Those who engage in estate planning nearly always do so with their loved ones in mind. They want to minimize financial burdens for their families, and, in many cases, they also want to prevent inheritance disputes from arising.
To prevent estate litigation involving inheritance designations, many Seattle, Washington residents often decide to add a no-contest clause to their will. Do these clauses work, and do you need one in your will?
What is a no-contest clause?
Typically, such a clause states that if any of your heirs contest your will and lose, they will receive nothing. These clauses are meant to deter those you leave behind from fighting over your estate and its assets. In most cases, people include a no-contest clause because they want their family to move forward after they die with as little animosity as possible.
Are no-contest clauses enforceable?
In most cases, these clauses do not hold up well in the eyes of the law. For example, say you have three daughters, and you leave the bulk of your estate to only two of your daughters. The third one may still challenge your will despite your no-contest clause. In other words, an heir with standing usually has the right to challenge a will regardless of your wishes.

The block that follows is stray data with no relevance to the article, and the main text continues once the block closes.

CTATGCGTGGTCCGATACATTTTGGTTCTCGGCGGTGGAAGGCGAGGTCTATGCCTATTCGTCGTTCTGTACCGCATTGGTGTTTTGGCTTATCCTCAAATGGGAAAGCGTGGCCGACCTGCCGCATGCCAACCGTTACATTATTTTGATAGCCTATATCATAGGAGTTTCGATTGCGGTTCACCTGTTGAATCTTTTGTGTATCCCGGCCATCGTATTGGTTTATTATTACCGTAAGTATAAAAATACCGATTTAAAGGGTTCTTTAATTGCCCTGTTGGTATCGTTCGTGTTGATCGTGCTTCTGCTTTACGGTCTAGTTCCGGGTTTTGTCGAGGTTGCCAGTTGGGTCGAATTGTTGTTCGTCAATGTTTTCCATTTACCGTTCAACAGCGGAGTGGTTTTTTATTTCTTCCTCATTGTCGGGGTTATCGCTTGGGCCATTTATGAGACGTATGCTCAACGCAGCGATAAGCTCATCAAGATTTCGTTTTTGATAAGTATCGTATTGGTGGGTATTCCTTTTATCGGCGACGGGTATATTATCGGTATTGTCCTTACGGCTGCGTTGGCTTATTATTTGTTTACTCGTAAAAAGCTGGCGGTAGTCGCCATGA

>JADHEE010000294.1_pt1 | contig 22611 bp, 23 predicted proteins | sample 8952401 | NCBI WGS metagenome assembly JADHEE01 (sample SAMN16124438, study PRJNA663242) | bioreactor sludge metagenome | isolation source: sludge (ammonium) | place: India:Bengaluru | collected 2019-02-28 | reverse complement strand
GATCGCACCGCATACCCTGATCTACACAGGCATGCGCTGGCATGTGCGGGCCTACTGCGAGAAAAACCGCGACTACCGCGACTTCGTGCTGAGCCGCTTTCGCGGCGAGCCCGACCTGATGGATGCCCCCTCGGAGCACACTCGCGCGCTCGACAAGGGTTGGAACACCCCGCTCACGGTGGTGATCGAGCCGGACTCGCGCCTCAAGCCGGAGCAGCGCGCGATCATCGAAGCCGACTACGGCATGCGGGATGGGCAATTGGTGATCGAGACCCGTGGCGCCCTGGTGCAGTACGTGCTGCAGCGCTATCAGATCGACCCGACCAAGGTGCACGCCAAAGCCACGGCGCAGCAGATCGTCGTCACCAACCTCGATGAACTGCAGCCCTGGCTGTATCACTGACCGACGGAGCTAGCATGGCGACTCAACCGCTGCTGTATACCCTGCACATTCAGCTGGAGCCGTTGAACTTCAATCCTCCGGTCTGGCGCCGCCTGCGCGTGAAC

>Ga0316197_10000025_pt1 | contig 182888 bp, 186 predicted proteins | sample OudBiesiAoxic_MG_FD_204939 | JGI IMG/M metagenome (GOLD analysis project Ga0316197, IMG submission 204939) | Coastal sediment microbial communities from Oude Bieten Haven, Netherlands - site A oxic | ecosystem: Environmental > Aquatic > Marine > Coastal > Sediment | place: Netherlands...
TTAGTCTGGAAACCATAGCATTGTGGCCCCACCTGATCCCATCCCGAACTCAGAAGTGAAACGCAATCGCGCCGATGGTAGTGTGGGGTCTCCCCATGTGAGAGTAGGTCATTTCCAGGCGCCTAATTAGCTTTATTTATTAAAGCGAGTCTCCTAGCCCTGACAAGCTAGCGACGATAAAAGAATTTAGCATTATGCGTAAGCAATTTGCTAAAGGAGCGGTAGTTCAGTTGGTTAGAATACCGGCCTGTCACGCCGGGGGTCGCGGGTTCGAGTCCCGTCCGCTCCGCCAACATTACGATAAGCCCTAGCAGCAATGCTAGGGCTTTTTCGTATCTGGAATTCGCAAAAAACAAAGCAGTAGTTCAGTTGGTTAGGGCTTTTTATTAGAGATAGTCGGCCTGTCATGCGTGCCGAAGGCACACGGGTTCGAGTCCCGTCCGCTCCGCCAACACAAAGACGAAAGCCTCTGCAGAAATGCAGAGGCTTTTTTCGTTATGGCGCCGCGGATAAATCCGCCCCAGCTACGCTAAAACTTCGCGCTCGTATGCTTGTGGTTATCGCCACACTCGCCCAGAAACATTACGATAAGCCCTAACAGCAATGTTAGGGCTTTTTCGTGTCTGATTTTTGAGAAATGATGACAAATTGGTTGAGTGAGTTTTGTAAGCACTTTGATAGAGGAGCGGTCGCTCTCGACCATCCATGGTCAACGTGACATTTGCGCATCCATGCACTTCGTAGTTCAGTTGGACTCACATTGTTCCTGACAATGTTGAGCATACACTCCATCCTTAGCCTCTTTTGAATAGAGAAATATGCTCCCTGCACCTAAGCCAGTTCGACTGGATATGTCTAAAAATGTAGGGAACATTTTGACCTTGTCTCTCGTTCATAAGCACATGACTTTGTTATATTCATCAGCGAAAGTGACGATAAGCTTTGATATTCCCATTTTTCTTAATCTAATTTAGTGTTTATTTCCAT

Educate yourself about your options
It is smart to plan for the possibility that your heirs might disagree with your beneficiary designations. However, you need not rely on a no-contest clause to prevent disputes. Estate planning gives you a wealth of options (trusts, etc.) to choose from when addressing beneficiary designations. Learning more about estate planning and litigation matters also helps you make wise decisions involving your estate and your family.